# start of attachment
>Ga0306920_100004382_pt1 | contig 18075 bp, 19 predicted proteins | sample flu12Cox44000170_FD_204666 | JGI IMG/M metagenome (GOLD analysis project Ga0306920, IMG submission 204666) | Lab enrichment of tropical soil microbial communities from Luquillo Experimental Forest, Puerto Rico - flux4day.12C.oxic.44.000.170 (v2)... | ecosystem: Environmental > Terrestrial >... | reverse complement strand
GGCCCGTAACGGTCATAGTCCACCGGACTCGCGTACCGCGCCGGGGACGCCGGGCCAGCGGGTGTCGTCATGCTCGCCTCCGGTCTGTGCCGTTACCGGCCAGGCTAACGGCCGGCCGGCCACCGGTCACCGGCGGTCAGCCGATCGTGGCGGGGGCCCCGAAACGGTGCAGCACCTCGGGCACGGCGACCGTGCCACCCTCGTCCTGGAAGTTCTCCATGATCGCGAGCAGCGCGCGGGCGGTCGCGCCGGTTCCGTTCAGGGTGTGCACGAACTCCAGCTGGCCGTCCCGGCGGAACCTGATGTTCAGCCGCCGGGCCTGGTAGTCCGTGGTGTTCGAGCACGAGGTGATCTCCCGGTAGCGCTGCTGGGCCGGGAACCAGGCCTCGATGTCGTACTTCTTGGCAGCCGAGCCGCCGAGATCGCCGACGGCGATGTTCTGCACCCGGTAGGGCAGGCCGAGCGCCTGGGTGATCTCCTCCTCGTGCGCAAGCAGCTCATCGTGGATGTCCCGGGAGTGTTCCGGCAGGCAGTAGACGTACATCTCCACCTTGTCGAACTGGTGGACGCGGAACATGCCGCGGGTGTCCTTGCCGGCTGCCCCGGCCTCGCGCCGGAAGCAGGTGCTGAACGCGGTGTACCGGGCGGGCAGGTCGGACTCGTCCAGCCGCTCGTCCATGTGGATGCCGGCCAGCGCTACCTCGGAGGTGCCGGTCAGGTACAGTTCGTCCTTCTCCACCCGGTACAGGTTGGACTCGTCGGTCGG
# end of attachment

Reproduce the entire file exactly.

>Ga0306920_100004382_pt1 | contig 18075 bp, 19 predicted proteins | sample flu12Cox44000170_FD_204666 | JGI IMG/M metagenome (GOLD analysis project Ga0306920, IMG submission 204666) | Lab enrichment of tropical soil microbial communities from Luquillo Experimental Forest, Puerto Rico - flux4day.12C.oxic.44.000.170 (v2)... | ecosystem: Environmental > Terrestrial >... | reverse complement strand
GGCCCGTAACGGTCATAGTCCACCGGACTCGCGTACCGCGCCGGGGACGCCGGGCCAGCGGGTGTCGTCATGCTCGCCTCCGGTCTGTGCCGTTACCGGCCAGGCTAACGGCCGGCCGGCCACCGGTCACCGGCGGTCAGCCGATCGTGGCGGGGGCCCCGAAACGGTGCAGCACCTCGGGCACGGCGACCGTGCCACCCTCGTCCTGGAAGTTCTCCATGATCGCGAGCAGCGCGCGGGCGGTCGCGCCGGTTCCGTTCAGGGTGTGCACGAACTCCAGCTGGCCGTCCCGGCGGAACCTGATGTTCAGCCGCCGGGCCTGGTAGTCCGTGGTGTTCGAGCACGAGGTGATCTCCCGGTAGCGCTGCTGGGCCGGGAACCAGGCCTCGATGTCGTACTTCTTGGCAGCCGAGCCGCCGAGATCGCCGACGGCGATGTTCTGCACCCGGTAGGGCAGGCCGAGCGCCTGGGTGATCTCCTCCTCGTGCGCAAGCAGCTCATCGTGGATGTCCCGGGAGTGTTCCGGCAGGCAGTAGACGTACATCTCCACCTTGTCGAACTGGTGGACGCGGAACATGCCGCGGGTGTCCTTGCCGGCTGCCCCGGCCTCGCGCCGGAAGCAGGTGCTGAACGCGGTGTACCGGGCGGGCAGGTCGGACTCGTCCAGCCGCTCGTCCATGTGGATGCCGGCCAGCGCTACCTCGGAGGTGCCGGTCAGGTACAGTTCGTCCTTCTCCACCCGGTACAGGTTGGACTCGTCGGTCGG